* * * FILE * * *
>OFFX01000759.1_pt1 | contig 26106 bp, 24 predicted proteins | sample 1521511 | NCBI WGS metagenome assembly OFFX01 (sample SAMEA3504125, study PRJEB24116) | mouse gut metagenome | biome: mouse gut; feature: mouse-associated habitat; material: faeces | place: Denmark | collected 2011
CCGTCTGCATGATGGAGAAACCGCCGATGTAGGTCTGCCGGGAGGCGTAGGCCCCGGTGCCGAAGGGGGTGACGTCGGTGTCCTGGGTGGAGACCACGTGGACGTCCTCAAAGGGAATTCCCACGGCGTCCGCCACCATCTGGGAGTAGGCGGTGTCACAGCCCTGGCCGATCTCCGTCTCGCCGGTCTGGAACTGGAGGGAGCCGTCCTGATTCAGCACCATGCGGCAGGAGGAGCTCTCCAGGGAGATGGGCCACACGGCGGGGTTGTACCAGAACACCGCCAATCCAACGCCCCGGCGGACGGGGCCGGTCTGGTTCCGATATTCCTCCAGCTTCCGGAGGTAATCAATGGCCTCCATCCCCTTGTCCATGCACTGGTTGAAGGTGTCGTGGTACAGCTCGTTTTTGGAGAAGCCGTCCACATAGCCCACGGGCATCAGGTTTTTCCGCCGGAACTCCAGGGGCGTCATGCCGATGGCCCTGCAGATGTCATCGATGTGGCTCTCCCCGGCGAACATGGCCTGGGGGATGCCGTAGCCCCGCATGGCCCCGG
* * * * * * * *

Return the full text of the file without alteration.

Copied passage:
>OFFX01000759.1_pt1 | contig 26106 bp, 24 predicted proteins | sample 1521511 | NCBI WGS metagenome assembly OFFX01 (sample SAMEA3504125, study PRJEB24116) | mouse gut metagenome | biome: mouse gut; feature: mouse-associated habitat; material: faeces | place: Denmark | collected 2011
CCGTCTGCATGATGGAGAAACCGCCGATGTAGGTCTGCCGGGAGGCGTAGGCCCCGGTGCCGAAGGGGGTGACGTCGGTGTCCTGGGTGGAGACCACGTGGACGTCCTCAAAGGGAATTCCCACGGCGTCCGCCACCATCTGGGAGTAGGCGGTGTCACAGCCCTGGCCGATCTCCGTCTCGCCGGTCTGGAACTGGAGGGAGCCGTCCTGATTCAGCACCATGCGGCAGGAGGAGCTCTCCAGGGAGATGGGCCACACGGCGGGGTTGTACCAGAACACCGCCAATCCAACGCCCCGGCGGACGGGGCCGGTCTGGTTCCGATATTCCTCCAGCTTCCGGAGGTAATCAATGGCCTCCATCCCCTTGTCCATGCACTGGTTGAAGGTGTCGTGGTACAGCTCGTTTTTGGAGAAGCCGTCCACATAGCCCACGGGCATCAGGTTTTTCCGCCGGAACTCCAGGGGCGTCATGCCGATGGCCCTGCAGATGTCATCGATGTGGCTCTCCCCGGCGAACATGGCCTGGGGGATGCCGTAGCCCCGCATGGCCCCGG